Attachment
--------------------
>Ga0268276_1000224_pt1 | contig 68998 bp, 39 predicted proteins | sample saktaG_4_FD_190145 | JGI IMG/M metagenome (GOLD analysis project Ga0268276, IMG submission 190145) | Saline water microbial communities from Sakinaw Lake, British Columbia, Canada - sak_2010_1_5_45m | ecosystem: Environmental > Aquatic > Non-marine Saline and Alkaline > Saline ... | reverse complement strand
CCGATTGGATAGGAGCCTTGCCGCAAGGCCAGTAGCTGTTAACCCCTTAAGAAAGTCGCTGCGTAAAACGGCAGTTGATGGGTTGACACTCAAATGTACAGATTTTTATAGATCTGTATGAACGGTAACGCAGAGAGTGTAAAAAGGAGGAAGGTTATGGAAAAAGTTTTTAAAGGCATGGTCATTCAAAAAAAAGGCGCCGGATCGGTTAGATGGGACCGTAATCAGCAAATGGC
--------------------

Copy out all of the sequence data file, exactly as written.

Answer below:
>Ga0268276_1000224_pt1 | contig 68998 bp, 39 predicted proteins | sample saktaG_4_FD_190145 | JGI IMG/M metagenome (GOLD analysis project Ga0268276, IMG submission 190145) | Saline water microbial communities from Sakinaw Lake, British Columbia, Canada - sak_2010_1_5_45m | ecosystem: Environmental > Aquatic > Non-marine Saline and Alkaline > Saline ... | reverse complement strand
CCGATTGGATAGGAGCCTTGCCGCAAGGCCAGTAGCTGTTAACCCCTTAAGAAAGTCGCTGCGTAAAACGGCAGTTGATGGGTTGACACTCAAATGTACAGATTTTTATAGATCTGTATGAACGGTAACGCAGAGAGTGTAAAAAGGAGGAAGGTTATGGAAAAAGTTTTTAAAGGCATGGTCATTCAAAAAAAAGGCGCCGGATCGGTTAGATGGGACCGTAATCAGCAAATGGC